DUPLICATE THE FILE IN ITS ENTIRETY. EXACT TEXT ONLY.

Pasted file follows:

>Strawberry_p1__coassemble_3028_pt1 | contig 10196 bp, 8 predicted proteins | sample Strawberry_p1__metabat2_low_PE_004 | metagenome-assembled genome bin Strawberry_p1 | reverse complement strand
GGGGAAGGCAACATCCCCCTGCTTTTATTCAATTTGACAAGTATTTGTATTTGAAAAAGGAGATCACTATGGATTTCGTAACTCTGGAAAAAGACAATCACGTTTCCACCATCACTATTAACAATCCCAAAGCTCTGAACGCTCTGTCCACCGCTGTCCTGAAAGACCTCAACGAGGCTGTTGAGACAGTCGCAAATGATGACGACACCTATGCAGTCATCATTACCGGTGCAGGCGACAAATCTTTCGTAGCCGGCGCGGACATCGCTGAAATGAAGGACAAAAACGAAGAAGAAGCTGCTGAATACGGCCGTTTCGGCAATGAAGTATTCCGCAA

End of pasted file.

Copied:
>Strawberry_p1__coassemble_3028_pt1 | contig 10196 bp, 8 predicted proteins | sample Strawberry_p1__metabat2_low_PE_004 | metagenome-assembled genome bin Strawberry_p1 | reverse complement strand
GGGGAAGGCAACATCCCCCTGCTTTTATTCAATTTGACAAGTATTTGTATTTGAAAAAGGAGATCACTATGGATTTCGTAACTCTGGAAAAAGACAATCACGTTTCCACCATCACTATTAACAATCCCAAAGCTCTGAACGCTCTGTCCACCGCTGTCCTGAAAGACCTCAACGAGGCTGTTGAGACAGTCGCAAATGATGACGACACCTATGCAGTCATCATTACCGGTGCAGGCGACAAATCTTTCGTAGCCGGCGCGGACATCGCTGAAATGAAGGACAAAAACGAAGAAGAAGCTGCTGAATACGGCCGTTTCGGCAATGAAGTATTCCGCAA